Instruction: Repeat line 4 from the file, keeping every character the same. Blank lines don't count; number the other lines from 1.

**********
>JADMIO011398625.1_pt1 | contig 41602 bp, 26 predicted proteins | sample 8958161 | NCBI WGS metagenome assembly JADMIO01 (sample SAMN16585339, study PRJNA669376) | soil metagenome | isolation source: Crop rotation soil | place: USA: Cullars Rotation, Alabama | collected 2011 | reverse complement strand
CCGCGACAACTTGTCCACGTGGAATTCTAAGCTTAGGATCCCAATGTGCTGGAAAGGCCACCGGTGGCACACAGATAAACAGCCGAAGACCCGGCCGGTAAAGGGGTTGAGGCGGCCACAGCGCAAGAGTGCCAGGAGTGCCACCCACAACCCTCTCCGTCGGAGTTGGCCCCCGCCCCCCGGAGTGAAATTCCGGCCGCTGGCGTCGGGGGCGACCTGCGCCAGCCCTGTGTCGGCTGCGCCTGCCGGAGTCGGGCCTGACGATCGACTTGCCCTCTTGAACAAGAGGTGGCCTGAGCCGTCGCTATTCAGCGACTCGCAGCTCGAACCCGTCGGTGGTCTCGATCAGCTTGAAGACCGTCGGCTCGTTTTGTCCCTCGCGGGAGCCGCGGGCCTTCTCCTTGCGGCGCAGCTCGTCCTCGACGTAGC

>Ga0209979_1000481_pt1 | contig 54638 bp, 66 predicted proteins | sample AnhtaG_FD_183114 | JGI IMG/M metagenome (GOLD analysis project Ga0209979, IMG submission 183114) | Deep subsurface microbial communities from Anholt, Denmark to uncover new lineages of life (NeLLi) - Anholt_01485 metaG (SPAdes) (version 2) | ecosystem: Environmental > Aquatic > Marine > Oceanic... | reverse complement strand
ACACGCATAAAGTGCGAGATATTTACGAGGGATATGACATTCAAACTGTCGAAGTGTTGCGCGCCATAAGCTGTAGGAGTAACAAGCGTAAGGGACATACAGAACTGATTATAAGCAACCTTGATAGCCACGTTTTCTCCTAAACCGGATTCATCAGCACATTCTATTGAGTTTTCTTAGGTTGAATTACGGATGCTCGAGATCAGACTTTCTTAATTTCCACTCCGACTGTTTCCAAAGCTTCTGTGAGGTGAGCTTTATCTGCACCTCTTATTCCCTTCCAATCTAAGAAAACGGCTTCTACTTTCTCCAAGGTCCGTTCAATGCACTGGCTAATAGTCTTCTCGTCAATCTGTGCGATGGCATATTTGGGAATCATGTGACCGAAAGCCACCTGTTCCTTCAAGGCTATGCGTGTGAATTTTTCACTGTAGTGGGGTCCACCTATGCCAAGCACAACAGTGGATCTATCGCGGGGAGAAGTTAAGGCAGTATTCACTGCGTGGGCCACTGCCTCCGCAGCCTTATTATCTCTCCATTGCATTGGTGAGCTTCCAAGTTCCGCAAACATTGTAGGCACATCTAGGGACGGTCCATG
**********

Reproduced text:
ACACGCATAAAGTGCGAGATATTTACGAGGGATATGACATTCAAACTGTCGAAGTGTTGCGCGCCATAAGCTGTAGGAGTAACAAGCGTAAGGGACATACAGAACTGATTATAAGCAACCTTGATAGCCACGTTTTCTCCTAAACCGGATTCATCAGCACATTCTATTGAGTTTTCTTAGGTTGAATTACGGATGCTCGAGATCAGACTTTCTTAATTTCCACTCCGACTGTTTCCAAAGCTTCTGTGAGGTGAGCTTTATCTGCACCTCTTATTCCCTTCCAATCTAAGAAAACGGCTTCTACTTTCTCCAAGGTCCGTTCAATGCACTGGCTAATAGTCTTCTCGTCAATCTGTGCGATGGCATATTTGGGAATCATGTGACCGAAAGCCACCTGTTCCTTCAAGGCTATGCGTGTGAATTTTTCACTGTAGTGGGGTCCACCTATGCCAAGCACAACAGTGGATCTATCGCGGGGAGAAGTTAAGGCAGTATTCACTGCGTGGGCCACTGCCTCCGCAGCCTTATTATCTCTCCATTGCATTGGTGAGCTTCCAAGTTCCGCAAACATTGTAGGCACATCTAGGGACGGTCCATG